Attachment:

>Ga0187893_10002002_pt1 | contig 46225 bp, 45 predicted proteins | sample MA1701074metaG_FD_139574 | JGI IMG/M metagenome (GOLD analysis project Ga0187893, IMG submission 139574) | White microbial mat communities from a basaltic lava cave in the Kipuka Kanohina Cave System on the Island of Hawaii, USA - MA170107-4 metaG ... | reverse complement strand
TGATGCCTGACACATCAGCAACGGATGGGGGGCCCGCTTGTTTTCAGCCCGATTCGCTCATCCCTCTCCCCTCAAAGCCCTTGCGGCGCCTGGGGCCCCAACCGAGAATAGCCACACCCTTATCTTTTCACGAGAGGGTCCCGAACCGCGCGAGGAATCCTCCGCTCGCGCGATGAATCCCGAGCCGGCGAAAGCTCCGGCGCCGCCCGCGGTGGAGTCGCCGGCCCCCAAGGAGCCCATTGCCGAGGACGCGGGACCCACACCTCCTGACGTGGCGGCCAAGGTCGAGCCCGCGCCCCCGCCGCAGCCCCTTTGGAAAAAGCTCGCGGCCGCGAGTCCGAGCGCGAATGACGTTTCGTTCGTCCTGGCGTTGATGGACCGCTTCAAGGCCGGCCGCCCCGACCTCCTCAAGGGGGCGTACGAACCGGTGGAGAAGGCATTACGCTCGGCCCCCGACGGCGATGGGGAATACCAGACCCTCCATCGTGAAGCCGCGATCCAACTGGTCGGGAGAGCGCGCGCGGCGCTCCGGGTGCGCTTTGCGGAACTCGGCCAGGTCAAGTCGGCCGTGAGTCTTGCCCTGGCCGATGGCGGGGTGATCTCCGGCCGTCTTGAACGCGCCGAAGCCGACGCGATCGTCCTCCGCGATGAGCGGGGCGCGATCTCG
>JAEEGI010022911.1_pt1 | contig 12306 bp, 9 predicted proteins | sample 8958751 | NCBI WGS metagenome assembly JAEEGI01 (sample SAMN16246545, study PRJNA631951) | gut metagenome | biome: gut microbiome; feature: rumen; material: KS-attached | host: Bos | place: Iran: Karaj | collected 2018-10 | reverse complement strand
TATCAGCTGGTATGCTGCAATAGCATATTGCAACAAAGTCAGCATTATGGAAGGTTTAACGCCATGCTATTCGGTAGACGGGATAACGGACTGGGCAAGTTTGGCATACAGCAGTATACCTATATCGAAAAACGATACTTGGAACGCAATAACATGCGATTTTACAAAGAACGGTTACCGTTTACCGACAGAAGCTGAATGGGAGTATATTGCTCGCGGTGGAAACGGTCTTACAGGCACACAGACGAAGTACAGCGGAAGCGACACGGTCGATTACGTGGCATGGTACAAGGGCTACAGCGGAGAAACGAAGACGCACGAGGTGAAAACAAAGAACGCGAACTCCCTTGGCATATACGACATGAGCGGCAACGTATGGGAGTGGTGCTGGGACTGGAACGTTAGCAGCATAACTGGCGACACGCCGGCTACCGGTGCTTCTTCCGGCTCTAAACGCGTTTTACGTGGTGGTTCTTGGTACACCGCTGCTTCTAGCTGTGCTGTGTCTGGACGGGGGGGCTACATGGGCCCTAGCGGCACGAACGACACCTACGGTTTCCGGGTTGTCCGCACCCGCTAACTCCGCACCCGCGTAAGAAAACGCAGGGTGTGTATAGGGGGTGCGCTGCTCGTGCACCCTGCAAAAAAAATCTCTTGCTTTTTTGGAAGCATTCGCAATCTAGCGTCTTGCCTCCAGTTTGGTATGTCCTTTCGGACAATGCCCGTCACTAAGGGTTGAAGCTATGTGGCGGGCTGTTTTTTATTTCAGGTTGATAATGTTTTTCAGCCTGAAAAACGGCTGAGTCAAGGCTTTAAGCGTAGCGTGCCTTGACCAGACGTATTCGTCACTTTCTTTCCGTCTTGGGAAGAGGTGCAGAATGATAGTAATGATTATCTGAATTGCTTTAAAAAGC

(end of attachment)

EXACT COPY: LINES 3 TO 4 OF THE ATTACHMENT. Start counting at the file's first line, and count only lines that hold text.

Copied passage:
>JAEEGI010022911.1_pt1 | contig 12306 bp, 9 predicted proteins | sample 8958751 | NCBI WGS metagenome assembly JAEEGI01 (sample SAMN16246545, study PRJNA631951) | gut metagenome | biome: gut microbiome; feature: rumen; material: KS-attached | host: Bos | place: Iran: Karaj | collected 2018-10 | reverse complement strand
TATCAGCTGGTATGCTGCAATAGCATATTGCAACAAAGTCAGCATTATGGAAGGTTTAACGCCATGCTATTCGGTAGACGGGATAACGGACTGGGCAAGTTTGGCATACAGCAGTATACCTATATCGAAAAACGATACTTGGAACGCAATAACATGCGATTTTACAAAGAACGGTTACCGTTTACCGACAGAAGCTGAATGGGAGTATATTGCTCGCGGTGGAAACGGTCTTACAGGCACACAGACGAAGTACAGCGGAAGCGACACGGTCGATTACGTGGCATGGTACAAGGGCTACAGCGGAGAAACGAAGACGCACGAGGTGAAAACAAAGAACGCGAACTCCCTTGGCATATACGACATGAGCGGCAACGTATGGGAGTGGTGCTGGGACTGGAACGTTAGCAGCATAACTGGCGACACGCCGGCTACCGGTGCTTCTTCCGGCTCTAAACGCGTTTTACGTGGTGGTTCTTGGTACACCGCTGCTTCTAGCTGTGCTGTGTCTGGACGGGGGGGCTACATGGGCCCTAGCGGCACGAACGACACCTACGGTTTCCGGGTTGTCCGCACCCGCTAACTCCGCACCCGCGTAAGAAAACGCAGGGTGTGTATAGGGGGTGCGCTGCTCGTGCACCCTGCAAAAAAAATCTCTTGCTTTTTTGGAAGCATTCGCAATCTAGCGTCTTGCCTCCAGTTTGGTATGTCCTTTCGGACAATGCCCGTCACTAAGGGTTGAAGCTATGTGGCGGGCTGTTTTTTATTTCAGGTTGATAATGTTTTTCAGCCTGAAAAACGGCTGAGTCAAGGCTTTAAGCGTAGCGTGCCTTGACCAGACGTATTCGTCACTTTCTTTCCGTCTTGGGAAGAGGTGCAGAATGATAGTAATGATTATCTGAATTGCTTTAAAAAGC